The greatest expansion of American government and the social welfare state since the Great Society passed the House Sunday night. Opponents recognize that this bill violates the most important principles of American government, and as such, is immoral.

In a free society, does one individual's needs constitute another individual's obligation to provide? The answer is no; rather, it is the duty of free individuals to decide what and whose needs appear most important to them. In a free society, the individual is of supreme importance and should not to be used as a means to society's ends. The individual has the right to order his actions and possessions in the manner most consistent with pursuing his own happiness and values. This view is consistent with America's founding principles. The Declaration of Independence states:

We hold these truths to be self-evident, that all men are created equal, that they are endowed by their Creator with certain unalienable Rights, that among these are Life, Liberty and the pursuit of Happiness.-That to secure these rights, Governments are instituted among Men, deriving their just powers from the consent of the governed.

The above rights are known as "Natural Rights," and they protect the individual's right to freedom, autonomy, and self-government -- in other words, to take all the actions required to support the furtherance, fulfillment, and enjoyment of one's own life. They provide no material assurances or particular opportunities to the individual, but rather set conditions that allow the individual to decide what use he shall make of the circumstances in which he finds himself -- to act in his own best interest so long as his actions don't infringe on the equally protected rights of others.

Based on this logic, government programs that involuntarily transfer or redistribute wealth are immoral because they violate the individual's natural right to order his own actions and possessions. Theft is immoral. Likewise, theft via the government is immoral.

Karl Marx and Thomas Jefferson highlight the differences between collectivism and individualism. The philosophy of collectivism regards the individual as a means to society's ends and is thus immoral, whereas individualism respects the freedom and autonomy of each member of society.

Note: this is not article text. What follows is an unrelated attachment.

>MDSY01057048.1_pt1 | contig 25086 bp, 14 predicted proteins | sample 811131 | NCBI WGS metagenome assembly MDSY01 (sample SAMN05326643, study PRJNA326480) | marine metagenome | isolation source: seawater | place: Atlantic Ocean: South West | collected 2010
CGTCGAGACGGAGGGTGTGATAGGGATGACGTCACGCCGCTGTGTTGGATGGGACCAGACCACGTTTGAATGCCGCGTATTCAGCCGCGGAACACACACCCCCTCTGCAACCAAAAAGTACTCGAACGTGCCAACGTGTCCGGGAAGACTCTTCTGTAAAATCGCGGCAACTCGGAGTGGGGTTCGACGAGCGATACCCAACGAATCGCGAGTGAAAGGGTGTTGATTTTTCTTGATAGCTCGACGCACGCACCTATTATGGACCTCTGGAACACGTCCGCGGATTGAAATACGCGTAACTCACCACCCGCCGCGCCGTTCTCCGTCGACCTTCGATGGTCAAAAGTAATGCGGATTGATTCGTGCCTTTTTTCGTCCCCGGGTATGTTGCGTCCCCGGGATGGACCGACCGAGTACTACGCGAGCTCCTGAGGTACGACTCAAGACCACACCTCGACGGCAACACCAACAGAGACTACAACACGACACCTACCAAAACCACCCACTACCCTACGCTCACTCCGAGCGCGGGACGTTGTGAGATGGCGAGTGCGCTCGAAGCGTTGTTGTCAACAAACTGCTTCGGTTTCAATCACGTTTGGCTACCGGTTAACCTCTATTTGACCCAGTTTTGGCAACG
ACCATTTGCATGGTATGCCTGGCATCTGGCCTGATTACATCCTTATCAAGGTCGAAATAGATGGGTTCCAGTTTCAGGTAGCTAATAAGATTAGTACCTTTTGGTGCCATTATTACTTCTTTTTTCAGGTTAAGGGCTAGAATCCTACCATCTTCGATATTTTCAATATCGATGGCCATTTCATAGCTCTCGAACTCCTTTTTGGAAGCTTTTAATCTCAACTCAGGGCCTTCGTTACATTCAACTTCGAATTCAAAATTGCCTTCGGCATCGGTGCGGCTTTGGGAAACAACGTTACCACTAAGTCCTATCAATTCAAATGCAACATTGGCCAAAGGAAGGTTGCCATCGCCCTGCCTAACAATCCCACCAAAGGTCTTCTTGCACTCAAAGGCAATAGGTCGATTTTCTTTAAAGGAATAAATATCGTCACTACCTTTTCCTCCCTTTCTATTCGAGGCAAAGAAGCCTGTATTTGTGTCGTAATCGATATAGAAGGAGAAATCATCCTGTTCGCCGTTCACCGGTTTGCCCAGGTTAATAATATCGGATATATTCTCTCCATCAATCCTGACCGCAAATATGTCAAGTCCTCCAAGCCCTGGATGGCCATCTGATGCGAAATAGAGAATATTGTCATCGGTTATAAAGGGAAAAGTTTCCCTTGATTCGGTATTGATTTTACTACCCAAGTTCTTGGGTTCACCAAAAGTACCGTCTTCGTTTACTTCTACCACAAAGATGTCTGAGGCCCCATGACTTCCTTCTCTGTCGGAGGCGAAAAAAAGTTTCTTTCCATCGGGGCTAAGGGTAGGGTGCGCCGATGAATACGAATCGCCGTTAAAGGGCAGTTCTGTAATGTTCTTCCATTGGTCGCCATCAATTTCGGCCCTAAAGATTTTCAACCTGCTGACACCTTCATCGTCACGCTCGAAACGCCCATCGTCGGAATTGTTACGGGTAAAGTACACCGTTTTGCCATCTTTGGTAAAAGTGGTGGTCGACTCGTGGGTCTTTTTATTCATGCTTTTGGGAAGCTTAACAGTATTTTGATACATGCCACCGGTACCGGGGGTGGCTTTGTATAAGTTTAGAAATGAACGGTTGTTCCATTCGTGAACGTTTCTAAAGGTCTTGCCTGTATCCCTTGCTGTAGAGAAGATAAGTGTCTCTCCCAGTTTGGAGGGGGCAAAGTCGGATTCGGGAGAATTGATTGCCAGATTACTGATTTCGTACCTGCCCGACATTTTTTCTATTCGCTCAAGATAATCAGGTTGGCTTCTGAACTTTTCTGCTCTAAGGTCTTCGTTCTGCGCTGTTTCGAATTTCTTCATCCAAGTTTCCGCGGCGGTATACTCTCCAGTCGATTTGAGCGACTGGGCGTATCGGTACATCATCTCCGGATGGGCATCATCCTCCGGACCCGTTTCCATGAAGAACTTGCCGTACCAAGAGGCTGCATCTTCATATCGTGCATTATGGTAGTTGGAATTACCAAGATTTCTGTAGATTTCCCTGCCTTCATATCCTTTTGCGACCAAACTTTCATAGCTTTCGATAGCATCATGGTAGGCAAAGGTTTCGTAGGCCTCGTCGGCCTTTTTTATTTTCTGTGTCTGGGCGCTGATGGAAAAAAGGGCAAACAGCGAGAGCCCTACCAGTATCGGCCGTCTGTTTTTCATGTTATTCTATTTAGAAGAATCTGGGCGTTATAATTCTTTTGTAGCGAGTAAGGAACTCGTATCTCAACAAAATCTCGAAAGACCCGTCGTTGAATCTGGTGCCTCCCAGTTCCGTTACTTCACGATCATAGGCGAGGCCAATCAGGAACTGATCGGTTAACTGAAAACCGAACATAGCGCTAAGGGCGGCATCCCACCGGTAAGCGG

"From each according to his ability, to each according to his need." - Karl Marx, 1875

"A wise and frugal Government, which shall restrain men from injuring one another, shall leave them otherwise free to regulate their own pursuits of industry and improvement, and shall not take from the mouth of labor the bread it has earned." - Thomas Jefferson, 1801

Another important question is: What constitutes a need, and who should decide? Should it be the patient in concert with his or her physician? This seems like the obvious choice. However, if society is paying the cost of whatever service is required to satisfy "the need," then the provision of that service must be regulated to prevent overutilization and runaway costs. In other words, it must be rationed. In a free market, prices perform this rationing function. In the absence of a free market, some third party must ration based on a formula other than price.

Rationing by price is moral because this unbiased mechanism allows individuals to maintain complete freedom and autonomy. A patient who cannot afford a service that he deems a "need" is still free if he can pursue any course of action in order to meet that "need." Likewise, a provider who feels that his patient "needs" a service is free if he can pursue any course of action in order to provide that service.

Some members of society today confuse the concept of true freedom or liberty with the concept of how many options are available to an individual, and this encourages them to advocate for collectivist schemes to help those who may be less fortunate.

"[Liberty] describes the absence of a particular obstacle -- coercion by other men ... the range of physical possibilities from which a person can choose at a given moment has no direct relevance to freedom. The rock climber on a difficult pitch who sees only one way out to save his life is unquestionably free ... if [he] were to fall into a crevasse and were unable to get out of it, he could only figuratively be called 'unfree,' and that to speak of him as being "deprived of liberty" or of being 'held captive' is to use these terms in a sense different from that in which they apply to social relations." - F.A. Hayek

Unfortunately, the only alternative to rationing through price is rationing through the government, and this is immoral because the decision of what constitutes a "need" is made by a third party with no personal connection to the individual or his circumstances. Ultimately, these decisions are made by those with the most political influence -- a situation that inevitably breeds corruption. These governing bodies do not respect the primacy of the individual, but rather view the individual as a means to society's ends. Bureaucrats don't make decisions about health care according to an individual's "need" or preference, but rather, they ration resources based on a social-driven calculus. As evidence of this, the health care bill under consideration has a Medicare board of unelected officials to determine the program's treatment protocols as a method of limiting costs.